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WikiLeaks and the Future of Whistle-blowing

In the run-up to a debate on WikiLeaks, Julian Assange’s attorney discusses the uncomfortable relationship between the free flow of ideas and the inclination of governments to make everything a secret.

Mark Stephens, the British attorney for WikiLeaks founder Julian Assange, is traveling to the United States this week for a debate hosted by Index on Censorship and the Columbia University Graduate School of Journalism on the impact of the whistle-blowing site for journalism, national security and government secrecy. The event, set for Wednesday night in New York, is open to the public. (The Idea Lobby’s Emily Badger is also the U.S. editor for Index.)

The panel, chaired by Index’s chief executive, John Kampfner, will also include investigative journalist and security services expert Andrei Soldatov; Emily Bell, director of the Tow Center for Digital Journalism; and Washington Post columnist Richard Cohen.

Ahead of the debate — and on the heels of WikiLeaks’ latest release of hundreds of documents from Guantanamo — Stephens talked with about the U.S. government’s reaction to WikiLeaks, what the site’s existence says about the problem of overclassification, and how the flow of official information will forever be changed in the new era of digital leaks.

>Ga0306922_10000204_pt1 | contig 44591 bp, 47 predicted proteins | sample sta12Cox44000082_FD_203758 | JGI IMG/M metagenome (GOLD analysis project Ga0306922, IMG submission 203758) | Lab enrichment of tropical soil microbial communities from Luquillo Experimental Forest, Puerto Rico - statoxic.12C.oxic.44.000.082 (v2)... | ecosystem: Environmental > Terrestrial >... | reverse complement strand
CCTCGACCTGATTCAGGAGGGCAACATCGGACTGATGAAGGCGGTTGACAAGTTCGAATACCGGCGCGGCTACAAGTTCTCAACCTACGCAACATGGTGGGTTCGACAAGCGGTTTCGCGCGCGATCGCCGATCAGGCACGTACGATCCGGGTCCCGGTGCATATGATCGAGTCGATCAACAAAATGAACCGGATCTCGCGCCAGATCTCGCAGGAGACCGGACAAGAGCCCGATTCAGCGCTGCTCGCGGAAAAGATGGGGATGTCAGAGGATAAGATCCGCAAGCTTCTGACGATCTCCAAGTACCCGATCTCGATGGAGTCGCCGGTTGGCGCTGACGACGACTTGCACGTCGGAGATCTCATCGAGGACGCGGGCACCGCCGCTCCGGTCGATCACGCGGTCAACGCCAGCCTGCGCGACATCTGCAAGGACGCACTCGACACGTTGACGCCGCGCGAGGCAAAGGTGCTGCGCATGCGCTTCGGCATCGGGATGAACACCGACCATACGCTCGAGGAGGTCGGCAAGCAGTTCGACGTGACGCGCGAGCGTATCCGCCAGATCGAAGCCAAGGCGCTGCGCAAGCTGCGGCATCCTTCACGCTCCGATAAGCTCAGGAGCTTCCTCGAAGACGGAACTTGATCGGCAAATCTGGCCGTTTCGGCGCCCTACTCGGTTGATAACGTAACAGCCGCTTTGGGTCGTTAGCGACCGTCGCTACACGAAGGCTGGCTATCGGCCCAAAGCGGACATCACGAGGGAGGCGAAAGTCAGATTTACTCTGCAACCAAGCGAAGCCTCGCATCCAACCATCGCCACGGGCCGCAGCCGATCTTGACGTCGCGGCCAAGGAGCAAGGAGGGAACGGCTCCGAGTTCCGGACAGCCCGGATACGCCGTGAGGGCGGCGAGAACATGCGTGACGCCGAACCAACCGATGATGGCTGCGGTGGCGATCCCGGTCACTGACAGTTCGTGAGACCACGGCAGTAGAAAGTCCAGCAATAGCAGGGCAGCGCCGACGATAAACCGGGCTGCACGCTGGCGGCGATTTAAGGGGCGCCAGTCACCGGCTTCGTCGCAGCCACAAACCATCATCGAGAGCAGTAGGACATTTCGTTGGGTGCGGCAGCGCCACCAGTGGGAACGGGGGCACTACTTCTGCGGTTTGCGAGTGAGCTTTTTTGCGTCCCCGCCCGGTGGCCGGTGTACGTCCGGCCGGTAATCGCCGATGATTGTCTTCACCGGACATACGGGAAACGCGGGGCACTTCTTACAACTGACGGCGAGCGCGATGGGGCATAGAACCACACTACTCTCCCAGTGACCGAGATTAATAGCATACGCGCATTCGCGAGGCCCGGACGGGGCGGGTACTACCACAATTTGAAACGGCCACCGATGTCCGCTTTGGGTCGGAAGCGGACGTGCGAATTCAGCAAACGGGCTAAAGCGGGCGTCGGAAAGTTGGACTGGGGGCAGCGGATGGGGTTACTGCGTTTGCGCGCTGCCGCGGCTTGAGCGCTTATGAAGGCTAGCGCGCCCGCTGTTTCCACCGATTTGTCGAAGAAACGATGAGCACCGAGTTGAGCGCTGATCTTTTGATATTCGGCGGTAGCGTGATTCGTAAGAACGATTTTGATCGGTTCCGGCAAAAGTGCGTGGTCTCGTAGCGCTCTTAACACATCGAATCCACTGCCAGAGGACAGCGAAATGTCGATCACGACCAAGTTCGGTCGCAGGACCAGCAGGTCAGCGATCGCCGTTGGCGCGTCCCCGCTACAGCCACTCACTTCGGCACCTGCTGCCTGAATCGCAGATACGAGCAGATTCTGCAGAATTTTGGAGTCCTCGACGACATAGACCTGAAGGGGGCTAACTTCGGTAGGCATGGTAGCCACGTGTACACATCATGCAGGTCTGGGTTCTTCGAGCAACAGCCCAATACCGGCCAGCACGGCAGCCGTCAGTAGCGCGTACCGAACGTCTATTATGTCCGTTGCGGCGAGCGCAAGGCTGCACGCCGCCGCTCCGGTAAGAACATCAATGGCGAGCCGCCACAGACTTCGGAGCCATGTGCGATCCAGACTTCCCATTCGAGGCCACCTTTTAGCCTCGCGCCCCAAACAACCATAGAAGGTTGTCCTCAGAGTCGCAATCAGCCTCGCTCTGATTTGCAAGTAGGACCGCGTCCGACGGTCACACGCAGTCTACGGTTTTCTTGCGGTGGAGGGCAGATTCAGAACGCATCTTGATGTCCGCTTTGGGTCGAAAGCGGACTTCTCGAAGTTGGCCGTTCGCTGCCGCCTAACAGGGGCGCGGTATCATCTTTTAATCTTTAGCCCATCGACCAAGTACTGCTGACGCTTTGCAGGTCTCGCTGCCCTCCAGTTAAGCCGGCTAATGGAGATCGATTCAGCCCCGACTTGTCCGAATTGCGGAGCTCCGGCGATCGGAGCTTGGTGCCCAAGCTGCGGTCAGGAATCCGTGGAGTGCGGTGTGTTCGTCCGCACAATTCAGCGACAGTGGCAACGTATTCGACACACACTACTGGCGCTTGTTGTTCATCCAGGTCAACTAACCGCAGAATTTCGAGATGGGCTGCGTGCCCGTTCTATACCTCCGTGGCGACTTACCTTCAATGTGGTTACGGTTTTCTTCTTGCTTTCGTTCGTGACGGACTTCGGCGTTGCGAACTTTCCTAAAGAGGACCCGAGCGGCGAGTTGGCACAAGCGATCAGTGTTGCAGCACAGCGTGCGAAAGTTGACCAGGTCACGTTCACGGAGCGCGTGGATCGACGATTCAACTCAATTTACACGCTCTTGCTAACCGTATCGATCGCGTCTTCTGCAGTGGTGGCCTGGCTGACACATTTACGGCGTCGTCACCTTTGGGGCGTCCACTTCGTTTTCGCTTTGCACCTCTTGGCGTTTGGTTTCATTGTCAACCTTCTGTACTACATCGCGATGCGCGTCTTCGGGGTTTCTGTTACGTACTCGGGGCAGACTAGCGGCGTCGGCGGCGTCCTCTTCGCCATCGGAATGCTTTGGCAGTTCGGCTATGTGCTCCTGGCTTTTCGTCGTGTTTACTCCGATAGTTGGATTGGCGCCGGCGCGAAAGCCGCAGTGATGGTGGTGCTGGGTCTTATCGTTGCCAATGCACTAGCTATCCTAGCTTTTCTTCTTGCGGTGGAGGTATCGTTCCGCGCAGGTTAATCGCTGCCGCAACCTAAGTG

Below is an edited transcript.

THE IDEA LOBBYMiller-McCune's Washington correspondent Emily Badger follows the ideas informing, explaining and influencing government, from the local think tank circuit to academic research that shapes D.C. policy from afar.

Miller-McCune's Washington correspondent Emily Badger follows the ideas informing, explaining and influencing government, from the local think tank circuit to academic research that shapes D.C. policy from afar.

Miller-McCune: In what way has WikiLeaks permanently altered what you refer to in this debate as “the information war”?

Mark Stephens: The genius of Julian Assange was really to spot the gap in the market.

For years, traditional media have had the drop box where you can anonymously put a brown envelope to the newspapers, and many people have done that. But the problem with this [type of] whistle-blowing was that people are often able to identify the leaker by the documents, because many of the documents are now in a situation where governments put secret identification features into them, such as a zero or an O will be filled in on page 12, 13, 14, 15, depending on which personnel it was distributed to. That’s a very basic idea, but there are similar kinds of things you can do so you can go back and track — if you ever get the document — who it came from.

What Julian did was he made an organization which was stateless, and therefore, not as susceptible to the national laws in any individual state. He also made the organization international in the sense that a thousand people work with WikiLeaks around the world, and so if he becomes indisposed — as he was when he was in prison — for any length of time, there are many other people who can step in and did, and the organization carries on. He’s got resilience built in. And as far as the person who is leaking is concerned, through his computer genius, he’s been able to devise code which makes it impossible for the person receiving the electronic files to know who sent them.

Mark Stevens, lawyer for Julian Assange of WikiLeaks.

Mark Stevens, lawyer for Julian Assange of WikiLeaks.